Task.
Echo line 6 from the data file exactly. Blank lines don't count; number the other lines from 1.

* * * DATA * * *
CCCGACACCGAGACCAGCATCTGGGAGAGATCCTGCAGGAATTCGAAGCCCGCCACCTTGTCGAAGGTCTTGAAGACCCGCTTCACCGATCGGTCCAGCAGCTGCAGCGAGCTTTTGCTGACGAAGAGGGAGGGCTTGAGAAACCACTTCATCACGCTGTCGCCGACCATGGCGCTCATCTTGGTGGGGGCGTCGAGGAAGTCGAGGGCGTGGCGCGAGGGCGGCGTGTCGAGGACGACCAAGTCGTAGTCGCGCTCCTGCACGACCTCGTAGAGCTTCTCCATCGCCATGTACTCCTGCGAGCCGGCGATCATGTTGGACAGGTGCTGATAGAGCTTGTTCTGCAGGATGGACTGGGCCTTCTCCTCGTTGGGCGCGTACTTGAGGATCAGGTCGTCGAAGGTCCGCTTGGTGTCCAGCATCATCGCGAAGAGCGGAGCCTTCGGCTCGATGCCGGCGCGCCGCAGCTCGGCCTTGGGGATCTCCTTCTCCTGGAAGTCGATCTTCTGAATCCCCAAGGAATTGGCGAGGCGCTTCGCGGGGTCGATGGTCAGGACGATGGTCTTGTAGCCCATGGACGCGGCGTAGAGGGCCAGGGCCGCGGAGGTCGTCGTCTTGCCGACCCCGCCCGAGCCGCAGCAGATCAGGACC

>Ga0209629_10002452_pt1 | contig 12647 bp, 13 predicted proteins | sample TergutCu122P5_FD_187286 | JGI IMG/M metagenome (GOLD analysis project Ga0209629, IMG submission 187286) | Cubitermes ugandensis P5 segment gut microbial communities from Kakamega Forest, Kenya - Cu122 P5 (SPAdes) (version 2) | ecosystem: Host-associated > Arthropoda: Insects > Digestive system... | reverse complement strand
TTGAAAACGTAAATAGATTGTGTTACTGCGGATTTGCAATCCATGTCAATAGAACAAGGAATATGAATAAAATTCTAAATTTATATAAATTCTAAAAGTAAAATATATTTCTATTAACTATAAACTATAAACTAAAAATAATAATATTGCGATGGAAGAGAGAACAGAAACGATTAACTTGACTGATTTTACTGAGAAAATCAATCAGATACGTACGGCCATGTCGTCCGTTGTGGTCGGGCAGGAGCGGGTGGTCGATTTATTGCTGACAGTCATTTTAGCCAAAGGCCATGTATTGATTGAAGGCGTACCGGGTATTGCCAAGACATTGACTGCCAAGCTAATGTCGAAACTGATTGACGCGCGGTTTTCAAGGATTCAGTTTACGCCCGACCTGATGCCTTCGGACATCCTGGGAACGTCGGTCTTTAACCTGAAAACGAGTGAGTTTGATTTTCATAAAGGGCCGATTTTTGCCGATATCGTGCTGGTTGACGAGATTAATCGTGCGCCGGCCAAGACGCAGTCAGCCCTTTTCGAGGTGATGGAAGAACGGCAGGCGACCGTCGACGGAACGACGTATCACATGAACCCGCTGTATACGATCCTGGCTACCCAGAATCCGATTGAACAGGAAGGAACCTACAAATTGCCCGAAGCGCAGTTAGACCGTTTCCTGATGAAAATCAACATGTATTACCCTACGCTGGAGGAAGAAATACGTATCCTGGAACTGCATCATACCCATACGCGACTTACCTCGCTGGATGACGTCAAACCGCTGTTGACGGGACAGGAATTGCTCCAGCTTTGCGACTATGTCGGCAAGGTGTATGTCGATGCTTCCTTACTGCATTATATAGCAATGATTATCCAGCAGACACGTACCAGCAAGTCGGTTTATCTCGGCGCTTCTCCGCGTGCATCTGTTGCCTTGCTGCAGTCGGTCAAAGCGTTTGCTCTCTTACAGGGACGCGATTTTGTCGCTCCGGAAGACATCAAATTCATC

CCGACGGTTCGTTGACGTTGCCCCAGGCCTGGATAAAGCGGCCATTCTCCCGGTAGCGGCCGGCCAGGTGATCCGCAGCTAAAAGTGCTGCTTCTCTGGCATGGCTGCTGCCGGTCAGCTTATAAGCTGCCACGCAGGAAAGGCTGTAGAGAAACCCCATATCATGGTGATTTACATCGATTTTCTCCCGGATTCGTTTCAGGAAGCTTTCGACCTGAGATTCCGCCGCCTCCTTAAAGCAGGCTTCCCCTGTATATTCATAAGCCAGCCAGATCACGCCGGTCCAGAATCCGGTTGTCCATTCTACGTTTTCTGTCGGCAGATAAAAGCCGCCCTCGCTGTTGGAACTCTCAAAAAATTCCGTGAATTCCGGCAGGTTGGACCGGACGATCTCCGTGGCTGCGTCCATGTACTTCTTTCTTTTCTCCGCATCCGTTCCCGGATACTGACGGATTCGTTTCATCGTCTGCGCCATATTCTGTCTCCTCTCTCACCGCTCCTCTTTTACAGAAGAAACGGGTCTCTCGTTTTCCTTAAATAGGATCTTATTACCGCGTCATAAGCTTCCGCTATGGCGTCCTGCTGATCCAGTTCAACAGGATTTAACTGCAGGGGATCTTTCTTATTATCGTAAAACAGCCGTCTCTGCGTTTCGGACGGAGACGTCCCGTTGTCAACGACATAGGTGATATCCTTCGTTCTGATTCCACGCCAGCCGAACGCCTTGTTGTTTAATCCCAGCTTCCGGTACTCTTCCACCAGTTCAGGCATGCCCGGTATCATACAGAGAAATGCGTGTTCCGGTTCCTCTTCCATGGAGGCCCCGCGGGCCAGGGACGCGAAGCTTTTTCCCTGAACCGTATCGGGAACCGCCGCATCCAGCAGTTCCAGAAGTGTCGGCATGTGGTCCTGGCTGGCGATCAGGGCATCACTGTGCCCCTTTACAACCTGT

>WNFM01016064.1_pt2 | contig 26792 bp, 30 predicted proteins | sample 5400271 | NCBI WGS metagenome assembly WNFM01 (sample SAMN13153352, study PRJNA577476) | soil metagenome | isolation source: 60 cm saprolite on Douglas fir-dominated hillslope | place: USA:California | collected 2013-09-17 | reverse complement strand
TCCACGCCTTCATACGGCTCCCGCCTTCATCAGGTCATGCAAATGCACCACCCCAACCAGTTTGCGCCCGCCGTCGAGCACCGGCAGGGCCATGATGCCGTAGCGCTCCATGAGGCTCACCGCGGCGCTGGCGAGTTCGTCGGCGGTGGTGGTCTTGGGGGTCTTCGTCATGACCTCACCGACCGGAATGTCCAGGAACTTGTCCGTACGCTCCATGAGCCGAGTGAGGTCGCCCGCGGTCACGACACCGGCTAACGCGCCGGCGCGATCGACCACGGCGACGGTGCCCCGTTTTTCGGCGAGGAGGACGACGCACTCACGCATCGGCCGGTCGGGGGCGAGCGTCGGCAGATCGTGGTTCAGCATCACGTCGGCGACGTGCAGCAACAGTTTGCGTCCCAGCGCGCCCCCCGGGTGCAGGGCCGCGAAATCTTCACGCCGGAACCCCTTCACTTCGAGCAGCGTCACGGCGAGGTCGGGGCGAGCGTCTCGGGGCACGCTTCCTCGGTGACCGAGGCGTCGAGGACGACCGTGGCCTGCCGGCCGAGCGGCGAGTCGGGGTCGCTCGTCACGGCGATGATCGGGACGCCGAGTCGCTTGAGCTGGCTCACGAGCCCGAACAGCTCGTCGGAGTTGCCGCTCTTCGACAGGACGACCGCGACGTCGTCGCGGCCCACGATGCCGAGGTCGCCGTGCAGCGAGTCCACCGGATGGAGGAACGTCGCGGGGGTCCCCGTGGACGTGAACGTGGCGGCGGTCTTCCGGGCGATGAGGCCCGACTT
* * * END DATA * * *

TCCACGCCTTCATACGGCTCCCGCCTTCATCAGGTCATGCAAATGCACCACCCCAACCAGTTTGCGCCCGCCGTCGAGCACCGGCAGGGCCATGATGCCGTAGCGCTCCATGAGGCTCACCGCGGCGCTGGCGAGTTCGTCGGCGGTGGTGGTCTTGGGGGTCTTCGTCATGACCTCACCGACCGGAATGTCCAGGAACTTGTCCGTACGCTCCATGAGCCGAGTGAGGTCGCCCGCGGTCACGACACCGGCTAACGCGCCGGCGCGATCGACCACGGCGACGGTGCCCCGTTTTTCGGCGAGGAGGACGACGCACTCACGCATCGGCCGGTCGGGGGCGAGCGTCGGCAGATCGTGGTTCAGCATCACGTCGGCGACGTGCAGCAACAGTTTGCGTCCCAGCGCGCCCCCCGGGTGCAGGGCCGCGAAATCTTCACGCCGGAACCCCTTCACTTCGAGCAGCGTCACGGCGAGGTCGGGGCGAGCGTCTCGGGGCACGCTTCCTCGGTGACCGAGGCGTCGAGGACGACCGTGGCCTGCCGGCCGAGCGGCGAGTCGGGGTCGCTCGTCACGGCGATGATCGGGACGCCGAGTCGCTTGAGCTGGCTCACGAGCCCGAACAGCTCGTCGGAGTTGCCGCTCTTCGACAGGACGACCGCGACGTCGTCGCGGCCCACGATGCCGAGGTCGCCGTGCAGCGAGTCCACCGGATGGAGGAACGTCGCGGGGGTCCCCGTGGACGTGAACGTGGCGGCGGTCTTCCGGGCGATGAGGCCCGACTT